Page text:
• My question is can anyone help me find out an e-mail address for Barclays Bank UK?
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    • I sent in the bailiffs to the BBC. They collected £350. It made me smile.
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    • Hi @BankFodder
      Sorry for only updating you now, but after your guidance with submitting the claim it was pretty straight forward and I didn't want to unnecessarily waste your time. Especially with this guide you wrote here, so many thanks for that
      So I issued the claim on day 15 and they requested more time to respond.
      They took until the last day to respond and denied the claim, unsurprisingly saying my contract was with Packlink and not with them.
       
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      In the first call I outlined my case, and I referred to the Contracts (Rights of Third Parties) Act 1999 as the reason to why I do in fact have a contract with them. 
       
      In the second call the mediator came back with an offer of the full amount of the phone and postage £146.93, but not the court costs. I said I was not willing to accept this and the mediator came across as a bit irritated that I would not accept this and said I should be flexible. I insisted that the law was on my side and I was willing to take them to court. The mediator went back to Hermes with what I said.
       
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      Many thanks, stay safe and have a good Christmas!
       
       
        • Thanks
    • Hermes and mediation hints. https://www.consumeractiongroup.co.uk/topic/428981-hermes-and-mediation-hints/&do=findComment&comment=5080003
      • 1 reply
    • Natwest Bank Transfer Fraud Call HMRC Please help. https://www.consumeractiongroup.co.uk/topic/428951-natwest-bank-transfer-fraud-call-hmrc-please-help/&do=findComment&comment=5079786
      • 33 replies

dad bought camper, really tucked up - advice please


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Hi,

my dad has been tucked up I think.

 

He bought a rascal camper van (a little one) it was a PRIVATE SALE, from some little old lady who looked like butter wouldn't melt.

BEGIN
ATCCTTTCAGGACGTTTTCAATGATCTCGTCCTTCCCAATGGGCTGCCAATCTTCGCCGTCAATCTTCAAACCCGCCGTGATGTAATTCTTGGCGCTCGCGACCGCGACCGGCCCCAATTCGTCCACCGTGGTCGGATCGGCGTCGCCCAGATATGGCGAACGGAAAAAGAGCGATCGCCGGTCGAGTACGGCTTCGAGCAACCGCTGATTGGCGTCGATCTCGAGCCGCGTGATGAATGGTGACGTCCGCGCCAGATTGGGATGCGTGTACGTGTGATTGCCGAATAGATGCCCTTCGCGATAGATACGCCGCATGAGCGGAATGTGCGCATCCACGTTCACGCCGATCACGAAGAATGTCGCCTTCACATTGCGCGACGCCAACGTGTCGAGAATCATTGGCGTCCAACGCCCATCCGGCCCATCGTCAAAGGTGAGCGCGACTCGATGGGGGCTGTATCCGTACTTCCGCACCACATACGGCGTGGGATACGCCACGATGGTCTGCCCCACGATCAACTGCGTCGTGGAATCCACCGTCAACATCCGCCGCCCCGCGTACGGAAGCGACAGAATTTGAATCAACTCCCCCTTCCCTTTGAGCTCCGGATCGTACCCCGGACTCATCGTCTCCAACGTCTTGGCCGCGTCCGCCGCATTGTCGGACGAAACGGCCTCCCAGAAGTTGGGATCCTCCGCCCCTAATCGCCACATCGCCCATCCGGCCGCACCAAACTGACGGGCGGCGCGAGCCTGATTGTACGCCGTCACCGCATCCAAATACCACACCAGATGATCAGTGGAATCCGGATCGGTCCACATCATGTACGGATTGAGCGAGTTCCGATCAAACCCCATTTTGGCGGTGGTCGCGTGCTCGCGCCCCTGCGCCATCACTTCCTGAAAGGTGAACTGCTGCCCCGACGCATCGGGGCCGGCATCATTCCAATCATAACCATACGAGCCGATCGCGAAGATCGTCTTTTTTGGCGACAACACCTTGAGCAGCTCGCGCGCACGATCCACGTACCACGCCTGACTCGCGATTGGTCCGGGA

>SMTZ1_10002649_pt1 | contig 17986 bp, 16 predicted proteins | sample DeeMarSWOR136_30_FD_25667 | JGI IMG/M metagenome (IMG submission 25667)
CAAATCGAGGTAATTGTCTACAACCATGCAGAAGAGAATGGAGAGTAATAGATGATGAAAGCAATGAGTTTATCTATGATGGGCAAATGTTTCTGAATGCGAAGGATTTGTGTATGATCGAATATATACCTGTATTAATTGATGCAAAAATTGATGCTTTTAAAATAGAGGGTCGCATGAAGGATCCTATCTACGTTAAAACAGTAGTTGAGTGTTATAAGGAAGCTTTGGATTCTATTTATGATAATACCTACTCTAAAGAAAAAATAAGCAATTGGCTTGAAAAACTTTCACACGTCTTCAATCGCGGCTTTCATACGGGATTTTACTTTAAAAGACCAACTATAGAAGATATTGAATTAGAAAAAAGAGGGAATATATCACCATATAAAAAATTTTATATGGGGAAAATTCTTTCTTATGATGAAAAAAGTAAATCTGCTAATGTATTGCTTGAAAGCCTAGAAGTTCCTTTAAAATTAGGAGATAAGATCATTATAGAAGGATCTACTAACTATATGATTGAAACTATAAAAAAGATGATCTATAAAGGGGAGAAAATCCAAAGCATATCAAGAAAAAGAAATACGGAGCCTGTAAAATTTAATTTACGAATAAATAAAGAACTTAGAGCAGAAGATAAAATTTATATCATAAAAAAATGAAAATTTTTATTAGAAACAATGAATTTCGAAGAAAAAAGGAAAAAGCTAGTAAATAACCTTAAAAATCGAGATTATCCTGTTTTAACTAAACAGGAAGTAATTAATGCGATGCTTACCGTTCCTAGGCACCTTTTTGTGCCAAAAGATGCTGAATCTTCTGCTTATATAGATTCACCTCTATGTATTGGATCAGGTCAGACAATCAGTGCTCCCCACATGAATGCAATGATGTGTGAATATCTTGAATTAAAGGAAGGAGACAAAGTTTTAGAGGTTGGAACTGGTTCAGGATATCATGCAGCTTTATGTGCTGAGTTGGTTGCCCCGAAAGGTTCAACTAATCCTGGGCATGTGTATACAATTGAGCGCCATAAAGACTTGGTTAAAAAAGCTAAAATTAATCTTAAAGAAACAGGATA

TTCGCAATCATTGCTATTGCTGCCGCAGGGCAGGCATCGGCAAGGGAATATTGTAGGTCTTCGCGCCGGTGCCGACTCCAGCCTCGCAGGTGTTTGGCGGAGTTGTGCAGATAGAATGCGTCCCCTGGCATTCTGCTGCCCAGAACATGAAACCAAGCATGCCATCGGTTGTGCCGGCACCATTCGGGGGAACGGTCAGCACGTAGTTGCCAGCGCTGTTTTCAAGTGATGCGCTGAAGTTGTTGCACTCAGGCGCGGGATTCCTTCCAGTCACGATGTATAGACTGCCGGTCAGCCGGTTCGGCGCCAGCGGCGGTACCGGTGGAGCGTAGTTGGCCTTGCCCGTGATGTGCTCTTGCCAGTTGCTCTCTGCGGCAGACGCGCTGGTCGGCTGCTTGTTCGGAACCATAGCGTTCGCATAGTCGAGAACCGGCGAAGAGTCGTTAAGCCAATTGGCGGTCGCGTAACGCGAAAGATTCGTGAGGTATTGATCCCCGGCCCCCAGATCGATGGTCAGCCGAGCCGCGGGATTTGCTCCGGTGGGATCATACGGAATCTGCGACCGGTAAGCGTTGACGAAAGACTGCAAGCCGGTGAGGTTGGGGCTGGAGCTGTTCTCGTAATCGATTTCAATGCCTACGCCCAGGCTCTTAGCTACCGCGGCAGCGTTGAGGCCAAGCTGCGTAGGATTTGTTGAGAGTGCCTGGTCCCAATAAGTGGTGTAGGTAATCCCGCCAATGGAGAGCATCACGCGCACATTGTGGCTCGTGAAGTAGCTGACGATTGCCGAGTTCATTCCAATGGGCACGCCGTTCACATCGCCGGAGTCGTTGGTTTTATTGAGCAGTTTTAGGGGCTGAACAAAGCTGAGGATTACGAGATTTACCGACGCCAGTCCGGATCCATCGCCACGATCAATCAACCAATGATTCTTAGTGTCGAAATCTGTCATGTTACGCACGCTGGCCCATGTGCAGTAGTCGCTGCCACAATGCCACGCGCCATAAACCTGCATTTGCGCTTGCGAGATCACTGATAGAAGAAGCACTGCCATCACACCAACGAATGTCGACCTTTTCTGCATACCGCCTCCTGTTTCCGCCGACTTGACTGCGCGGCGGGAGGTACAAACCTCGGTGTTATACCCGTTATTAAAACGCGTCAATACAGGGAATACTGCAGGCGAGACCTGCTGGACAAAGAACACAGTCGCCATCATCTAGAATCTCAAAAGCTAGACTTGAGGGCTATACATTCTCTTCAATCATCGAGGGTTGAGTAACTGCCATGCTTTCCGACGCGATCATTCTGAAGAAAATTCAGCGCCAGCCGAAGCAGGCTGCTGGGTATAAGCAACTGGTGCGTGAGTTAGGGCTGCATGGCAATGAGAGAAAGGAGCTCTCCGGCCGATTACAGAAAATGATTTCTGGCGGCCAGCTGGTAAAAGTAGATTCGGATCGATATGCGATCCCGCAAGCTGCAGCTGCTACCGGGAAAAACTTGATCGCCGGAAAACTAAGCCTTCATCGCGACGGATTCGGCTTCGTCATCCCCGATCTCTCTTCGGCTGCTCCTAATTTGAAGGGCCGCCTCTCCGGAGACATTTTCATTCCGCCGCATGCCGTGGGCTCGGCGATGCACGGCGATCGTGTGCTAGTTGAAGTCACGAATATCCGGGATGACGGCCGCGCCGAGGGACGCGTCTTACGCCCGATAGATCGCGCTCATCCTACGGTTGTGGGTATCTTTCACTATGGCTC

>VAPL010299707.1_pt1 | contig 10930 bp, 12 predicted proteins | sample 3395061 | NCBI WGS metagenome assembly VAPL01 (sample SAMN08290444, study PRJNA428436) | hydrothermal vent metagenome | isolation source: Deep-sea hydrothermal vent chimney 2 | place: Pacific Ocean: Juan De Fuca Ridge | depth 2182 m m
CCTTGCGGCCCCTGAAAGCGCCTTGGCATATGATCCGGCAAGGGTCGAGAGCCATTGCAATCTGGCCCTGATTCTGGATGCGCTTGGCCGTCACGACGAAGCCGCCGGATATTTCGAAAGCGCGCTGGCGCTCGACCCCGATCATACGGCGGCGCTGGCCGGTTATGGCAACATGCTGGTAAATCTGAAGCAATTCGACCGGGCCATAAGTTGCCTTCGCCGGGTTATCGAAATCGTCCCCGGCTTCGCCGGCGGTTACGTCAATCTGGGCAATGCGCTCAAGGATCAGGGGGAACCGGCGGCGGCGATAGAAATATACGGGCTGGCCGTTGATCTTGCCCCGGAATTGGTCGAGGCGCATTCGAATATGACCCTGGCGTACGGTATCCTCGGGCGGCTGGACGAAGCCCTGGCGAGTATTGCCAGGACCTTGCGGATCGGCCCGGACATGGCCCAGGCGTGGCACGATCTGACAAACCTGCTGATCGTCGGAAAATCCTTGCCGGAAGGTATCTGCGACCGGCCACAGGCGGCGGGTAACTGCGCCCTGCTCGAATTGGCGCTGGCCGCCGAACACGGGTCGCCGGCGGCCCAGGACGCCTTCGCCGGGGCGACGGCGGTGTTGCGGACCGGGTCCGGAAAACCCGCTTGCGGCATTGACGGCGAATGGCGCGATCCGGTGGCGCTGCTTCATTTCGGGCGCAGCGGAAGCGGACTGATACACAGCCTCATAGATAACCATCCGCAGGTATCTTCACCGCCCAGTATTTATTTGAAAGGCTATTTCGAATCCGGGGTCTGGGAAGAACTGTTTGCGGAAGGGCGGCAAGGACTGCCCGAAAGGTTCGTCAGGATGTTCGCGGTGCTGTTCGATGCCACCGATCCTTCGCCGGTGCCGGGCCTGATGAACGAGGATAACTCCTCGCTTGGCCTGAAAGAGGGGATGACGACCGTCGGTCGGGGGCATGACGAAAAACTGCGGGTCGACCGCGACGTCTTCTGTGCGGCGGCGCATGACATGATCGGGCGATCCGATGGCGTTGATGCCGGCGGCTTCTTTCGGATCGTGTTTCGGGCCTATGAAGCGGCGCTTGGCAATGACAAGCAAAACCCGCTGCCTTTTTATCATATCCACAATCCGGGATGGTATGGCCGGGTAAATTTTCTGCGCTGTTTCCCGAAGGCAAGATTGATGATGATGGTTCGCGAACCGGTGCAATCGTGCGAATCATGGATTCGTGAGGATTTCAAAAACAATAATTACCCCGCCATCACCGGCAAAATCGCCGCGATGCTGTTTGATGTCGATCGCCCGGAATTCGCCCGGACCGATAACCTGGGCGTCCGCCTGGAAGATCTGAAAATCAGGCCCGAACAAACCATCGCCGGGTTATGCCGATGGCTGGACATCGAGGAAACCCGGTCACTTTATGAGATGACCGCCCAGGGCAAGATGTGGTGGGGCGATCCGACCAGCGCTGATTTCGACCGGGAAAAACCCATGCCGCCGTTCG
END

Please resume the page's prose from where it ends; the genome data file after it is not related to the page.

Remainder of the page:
Anyway, she said and this is almost verbatim "this engine was a new engine build in 2007, and the car has only done about 400 miles since"

 

So, he handed over his cash and started driving around in his new toy, unfortunately he has been having problems

 

Got a mechanic in, who diagnosed the head gasket was gone, as well as the thermostat.

 

He has fitted a new head gasket, but now there is STILL water getting into the engine, so reckons the block has gone.

 

Also, he said looking at the radiator and other parts there was no way that this was a new engine in 2007.

 

Now I know this was a private sale, and I know my dad shouldn't have had his "rose tinted specs" on, but is there really anything he can do against what was a blatant lie?

 

thanks in advance, have been reading here for ages, but this is my first post.

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You should certainly make representations the seller about the fault and ask for your money back or contribution to the cost! your rights are limited as it is uo to the buyer to check and check again.

However if you have been mislead and the vehicle misrepresented, preferably in the add or in writing then you are entitled to your money back, and may have to take them to court. First course of action though is to contact the seller.

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The Sale of Goods Act does not apply in private sales, but your Dad does have protection from misrepresentation. If the seller told him the van had an engine rebuild in 2007 and this was untrue then that is a false statement of fact which has induced the contract.

 

More info on misrepresentation can be found here:

 

Misrepresentation

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  • 3 weeks later...

Don't you just hate it when someone with a question don't get back again after advice or requests for further information.